Chesa Boudin: I absolutely agree with Pfaff big picture that we need to move past that dichotomy. I also think we need to recognize that the way mass incarceration works is that it has a very, very broad base. And while it’s true that the people in state prisons across the country are increasingly people who have been convicted of a crime that is defined as violent and that I think is integral to Pfaff’s point. It’s also true that when we look at who’s getting arrested, prosecuted, who is unable to get jobs because of prior convictions, who is on probation or parole in ways that limits their housing options, their employment options, their travel options, it is still, and certainly in a place like San Francisco, largely for crimes that are nonviolent. And there’s another big part of the dynamic in San Francisco that’s important to understand, which is that there are numerous murder cases, for example, to take the most serious kind of case, that are more than five years old with people in jail awaiting trial. And one of the reasons for that is there are simply not enough courtrooms or judges available in San Francisco to try all the cases. And right now, two thirds of the jury trials, the most resource intensive part of the criminal process in San Francisco, are for crimes that are defined by law as petty offenses, misdemeanors. Half of those, fully a third of the total number of jury trials, are cases where there’s actually no named victim in the charging document, where there’s no person or animal or property that was harmed by the conduct that’s being criminalized. And so when I talk about the need to focus on serious violent crimes, I say that very mindful of the excellent arguments that Pfaff has made and committed to continuing to engage critically with the way those terms are used and defined, but also with a commitment to having a victims first district attorney’s office, one that prioritizes healing the harm that crime causes in communities, that prioritizes not retraumatizing survivors of crime and recognizing that the status quo approach not only uses the criminal justice system as a way to sweep up tremendously large numbers of mostly young black young men and put them on correctional supervision and put them in debt and give them search conditions, but also a system that uses and abuses victims to that end and often ignores the real needs that survivors of crime have.
Adam: If you are fortunate enough to be the district attorney of San Francisco, do you plan on prosecuting drug related offenses?
Chesa Boudin: Uh, I do not plan on prosecuting simple possession or use or paraphernalia.
Adam: How do you define simple possession versus intent to traffic or whatever kind of-?
Chesa Boudin: I think we see a lot of overcharging in this area and we see a lot of people who are using who are arrested and charged with possession with intent to sell. So I certainly intend to end the practice of overcharging. I also don’t think that the criminal justice system is a good solution to the drug crisis we see on our streets in the Tenderloin and really across the country. I do certainly intend to prosecute pharmaceutical companies, doctors, pharmacists who are participating in dumping prescription medication onto our streets. I think that’s a much better way to attack the supply side then going after street-level dealers and I intend to attack the demand side of the drug industry and the drug crisis, uh, by partnering with community based organizations, nonprofits and the Department of Public Health to have a harm reduction approach to decrease addiction and the demand for drugs. I don’t think that jail cells are a therapeutic way or an effective way to deal with people who are suffering from drug addiction. We know that periods of incarceration are actually often what cause overdoses and that the War on Drugs has not only been a total failure, but it’s been a racist and a costly failure. I refuse to double down on that failure. I am committed to finding a medical approach to dealing with the drug addiction crisis we see on our streets, but I understand that in the short term, pairing people with services they need will often still happen through the context of arrests and short periods of incarceration. But I’m committed to working with San Francisco and with our community based leaders such as Glide Memorial Church, Felton, Drug Policy Alliance to develop a harm reduction approach to the drug epidemic.
Adam: You were endorsed by Angela Davis, who is obviously very well respected in activist communities. She refers to herself as a prison abolitionist. Do you refer to yourself as a prison abolitionist?
Chesa Boudin: I do not. I think that as a theory, it’s an amazing talking point. I think it’s something that we should be committed to exploring and finding ways, as I said, to decarcerate our country. It is absolutely unacceptable and disgraceful that in the United States and more than half of Americans have an immediate family member who is currently or formerly incarcerated. Uh, that being said, I think until we do a tremendous amount of work in our communities to reduce trauma, to reduce violence, to reduce the causal factors driving violent crime, we are a long way off from being able to fully imagine a society without jails or prisons. But we certainly should be committed to significantly reducing the number of people and to working towards a society that doesn’t need to rely on putting people in cages.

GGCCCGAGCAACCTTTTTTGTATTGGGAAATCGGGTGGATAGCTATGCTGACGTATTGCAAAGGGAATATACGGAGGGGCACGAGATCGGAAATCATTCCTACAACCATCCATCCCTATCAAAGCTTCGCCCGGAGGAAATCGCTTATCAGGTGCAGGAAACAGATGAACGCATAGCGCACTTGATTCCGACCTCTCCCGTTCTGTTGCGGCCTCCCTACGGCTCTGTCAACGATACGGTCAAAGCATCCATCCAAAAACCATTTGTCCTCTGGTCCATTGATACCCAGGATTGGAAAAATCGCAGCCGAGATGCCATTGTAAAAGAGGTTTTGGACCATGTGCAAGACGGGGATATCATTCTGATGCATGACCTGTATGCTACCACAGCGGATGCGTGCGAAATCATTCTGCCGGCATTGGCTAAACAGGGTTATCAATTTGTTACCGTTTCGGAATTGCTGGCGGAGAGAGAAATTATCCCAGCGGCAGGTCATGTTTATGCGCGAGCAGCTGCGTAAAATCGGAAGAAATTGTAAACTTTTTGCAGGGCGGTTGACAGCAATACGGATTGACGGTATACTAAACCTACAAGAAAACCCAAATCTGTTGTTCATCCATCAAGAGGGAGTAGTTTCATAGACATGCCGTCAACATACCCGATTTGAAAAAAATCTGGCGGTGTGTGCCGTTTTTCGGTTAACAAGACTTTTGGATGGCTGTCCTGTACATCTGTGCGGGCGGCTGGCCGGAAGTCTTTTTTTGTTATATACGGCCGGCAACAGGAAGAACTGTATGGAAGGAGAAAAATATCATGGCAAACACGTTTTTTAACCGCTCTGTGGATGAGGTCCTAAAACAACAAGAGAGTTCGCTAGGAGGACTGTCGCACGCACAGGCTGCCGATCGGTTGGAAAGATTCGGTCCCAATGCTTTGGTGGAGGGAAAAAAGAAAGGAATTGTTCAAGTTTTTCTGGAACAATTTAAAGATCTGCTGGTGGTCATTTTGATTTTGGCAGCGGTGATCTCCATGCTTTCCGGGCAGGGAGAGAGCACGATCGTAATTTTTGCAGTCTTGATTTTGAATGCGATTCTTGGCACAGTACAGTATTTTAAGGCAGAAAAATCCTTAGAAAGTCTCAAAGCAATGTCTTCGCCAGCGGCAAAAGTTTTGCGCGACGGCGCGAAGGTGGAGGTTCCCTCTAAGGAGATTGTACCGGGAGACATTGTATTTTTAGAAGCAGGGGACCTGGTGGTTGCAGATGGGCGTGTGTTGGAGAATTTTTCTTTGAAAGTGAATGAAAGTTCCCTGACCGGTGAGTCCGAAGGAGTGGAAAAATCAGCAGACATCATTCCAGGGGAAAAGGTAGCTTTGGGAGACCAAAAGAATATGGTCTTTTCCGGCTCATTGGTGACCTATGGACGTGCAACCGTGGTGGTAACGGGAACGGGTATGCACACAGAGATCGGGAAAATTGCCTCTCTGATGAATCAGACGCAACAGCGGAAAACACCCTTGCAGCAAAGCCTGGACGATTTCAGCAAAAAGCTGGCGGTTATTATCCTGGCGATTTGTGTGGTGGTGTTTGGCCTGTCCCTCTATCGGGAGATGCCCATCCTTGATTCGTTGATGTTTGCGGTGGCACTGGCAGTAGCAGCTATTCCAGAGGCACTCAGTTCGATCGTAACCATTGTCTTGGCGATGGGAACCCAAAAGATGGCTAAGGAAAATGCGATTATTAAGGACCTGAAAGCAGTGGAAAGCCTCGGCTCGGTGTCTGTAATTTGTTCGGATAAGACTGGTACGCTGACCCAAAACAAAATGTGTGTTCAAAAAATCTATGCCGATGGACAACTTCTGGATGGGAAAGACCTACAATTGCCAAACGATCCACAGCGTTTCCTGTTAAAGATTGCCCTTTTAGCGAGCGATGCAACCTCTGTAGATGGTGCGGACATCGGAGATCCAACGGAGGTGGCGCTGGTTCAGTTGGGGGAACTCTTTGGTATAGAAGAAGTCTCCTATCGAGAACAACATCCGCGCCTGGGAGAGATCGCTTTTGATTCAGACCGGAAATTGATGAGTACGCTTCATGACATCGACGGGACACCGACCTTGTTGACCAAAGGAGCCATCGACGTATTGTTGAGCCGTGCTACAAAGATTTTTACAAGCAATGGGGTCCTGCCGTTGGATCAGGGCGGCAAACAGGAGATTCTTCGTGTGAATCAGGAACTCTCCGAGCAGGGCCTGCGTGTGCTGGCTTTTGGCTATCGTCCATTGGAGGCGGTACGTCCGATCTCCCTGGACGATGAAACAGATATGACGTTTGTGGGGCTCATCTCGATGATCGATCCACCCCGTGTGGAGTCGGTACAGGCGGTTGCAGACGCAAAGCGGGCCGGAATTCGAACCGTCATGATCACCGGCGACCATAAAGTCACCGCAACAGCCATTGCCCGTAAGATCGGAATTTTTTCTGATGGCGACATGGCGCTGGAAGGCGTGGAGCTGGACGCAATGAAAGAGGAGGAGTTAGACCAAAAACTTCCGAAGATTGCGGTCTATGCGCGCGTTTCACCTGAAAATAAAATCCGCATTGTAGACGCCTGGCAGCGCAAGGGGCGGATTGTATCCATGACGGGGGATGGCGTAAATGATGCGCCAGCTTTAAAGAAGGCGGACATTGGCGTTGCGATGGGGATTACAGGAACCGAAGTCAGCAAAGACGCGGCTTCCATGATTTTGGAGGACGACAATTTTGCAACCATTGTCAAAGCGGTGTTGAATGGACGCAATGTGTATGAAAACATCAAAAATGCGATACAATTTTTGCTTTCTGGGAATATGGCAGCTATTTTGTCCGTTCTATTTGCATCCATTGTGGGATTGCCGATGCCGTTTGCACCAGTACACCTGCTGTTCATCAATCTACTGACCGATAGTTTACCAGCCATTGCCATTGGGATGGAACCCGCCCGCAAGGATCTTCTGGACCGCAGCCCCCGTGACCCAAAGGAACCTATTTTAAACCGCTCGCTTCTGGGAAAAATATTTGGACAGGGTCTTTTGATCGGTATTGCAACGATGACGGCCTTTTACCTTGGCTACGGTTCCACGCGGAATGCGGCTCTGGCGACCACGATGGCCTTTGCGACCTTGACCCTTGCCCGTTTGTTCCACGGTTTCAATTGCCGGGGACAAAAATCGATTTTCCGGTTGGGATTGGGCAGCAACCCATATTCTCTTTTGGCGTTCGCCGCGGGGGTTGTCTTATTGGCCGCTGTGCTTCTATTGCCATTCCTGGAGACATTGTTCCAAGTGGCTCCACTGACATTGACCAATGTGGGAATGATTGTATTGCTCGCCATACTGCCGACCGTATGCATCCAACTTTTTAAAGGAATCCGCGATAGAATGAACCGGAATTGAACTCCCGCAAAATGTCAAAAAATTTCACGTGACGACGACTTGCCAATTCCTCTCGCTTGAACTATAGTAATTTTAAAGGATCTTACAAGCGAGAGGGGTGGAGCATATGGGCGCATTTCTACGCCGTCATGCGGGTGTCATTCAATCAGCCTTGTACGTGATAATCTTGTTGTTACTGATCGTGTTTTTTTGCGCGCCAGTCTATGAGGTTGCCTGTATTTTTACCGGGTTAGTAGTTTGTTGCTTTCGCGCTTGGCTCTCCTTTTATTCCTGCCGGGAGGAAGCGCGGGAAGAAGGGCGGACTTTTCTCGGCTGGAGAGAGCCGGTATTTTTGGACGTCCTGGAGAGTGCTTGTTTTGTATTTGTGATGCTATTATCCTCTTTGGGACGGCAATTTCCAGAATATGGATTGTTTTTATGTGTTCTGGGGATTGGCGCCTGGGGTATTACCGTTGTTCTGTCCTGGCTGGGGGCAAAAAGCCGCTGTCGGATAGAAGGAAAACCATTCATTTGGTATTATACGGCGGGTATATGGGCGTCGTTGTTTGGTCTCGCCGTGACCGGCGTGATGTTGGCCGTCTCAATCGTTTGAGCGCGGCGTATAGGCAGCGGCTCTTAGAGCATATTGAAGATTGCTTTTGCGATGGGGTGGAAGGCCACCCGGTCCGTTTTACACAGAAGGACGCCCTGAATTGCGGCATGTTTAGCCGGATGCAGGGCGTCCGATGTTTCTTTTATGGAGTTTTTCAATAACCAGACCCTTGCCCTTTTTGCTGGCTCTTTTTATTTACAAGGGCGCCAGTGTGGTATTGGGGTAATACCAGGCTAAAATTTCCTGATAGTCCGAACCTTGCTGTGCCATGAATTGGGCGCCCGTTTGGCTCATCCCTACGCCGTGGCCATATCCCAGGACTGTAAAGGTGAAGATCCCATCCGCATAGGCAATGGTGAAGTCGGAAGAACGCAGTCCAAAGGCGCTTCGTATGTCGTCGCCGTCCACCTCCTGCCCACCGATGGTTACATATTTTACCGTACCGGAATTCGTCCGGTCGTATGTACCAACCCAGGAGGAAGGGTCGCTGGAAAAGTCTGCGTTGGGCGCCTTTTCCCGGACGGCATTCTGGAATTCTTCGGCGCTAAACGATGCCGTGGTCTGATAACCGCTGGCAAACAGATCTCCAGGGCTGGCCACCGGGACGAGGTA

Adam: I’m super sympathetic to that position. I think even some abolitionists would tell you that they understand that it’s a normative goal, not necessarily an overnight thing. When you say reduce the prison population, what, do you have like a generic percentage that you think would be a meaningful amount of decarceration or do you think that’s a little hacky way of looking at it?
Chesa Boudin: No, I think it depends on the jurisdiction. I think for me, because of the issue we talked about earlier with the San Francisco county jail, the short term goal is to reduce the jail population by about 10 percent so we can safely close County Jail #4. You know, in the longer term I think we also want to be committed to reducing the number of people we send to prison. And, you know, those two goals are often at odds with each other because it’s easy to reduce the number of people you send to prison if you increase the number of people you keep in county jail and vice versa. What California did in response to the Supreme Court litigation over prison crowding was they basically shifted a huge number of inmates from state prisons to county jail, and the number of people behind bars basically stays the same but instead of being housed in a state prison, their housed in a county jail. I think we need to be focused on reducing both numbers. I think how fast depends on a lot of factors. I think we should go as fast as we can safely, but we need to be mindful of the fact that many of the people who are currently housed in jail, who’ve been institutionalized by jails and prisons are not necessarily well-served by being dumped onto the street without reentry planning. We need to have much more robust reentry planning and services to ensure that the people we are releasing, who we are not incarcerating going forward, have the support, the structure and the opportunities they need to survive and thrive in the community.
Adam: Chesa, thank you so much for coming on. This was very informative and thanks so much for engaging all the questions.
Chesa Boudin: Thank you Adam. Really appreciate the work you all do. I love listening to your pod and I’m eager to talk to you again in the future.
Adam: Appreciate it.
Chesa Boudin: Take care. Thank you.
Adam: Thank you to our guest Chesa Boudin. This has been The Appeal podcast. Remember, you can always follow us on Twitter and Facebook at The Appeal magazine’s main Facebook and Twitter page and, as always, you can rate and subscribe to us on Apple Podcasts. The show is produced by Florence Barrau-Adam. Production assistant is Trendel Lightburn. Executive producer Cassi Feldman. I’m your host Adam Johnson. Thank you so much. We’ll see you next week.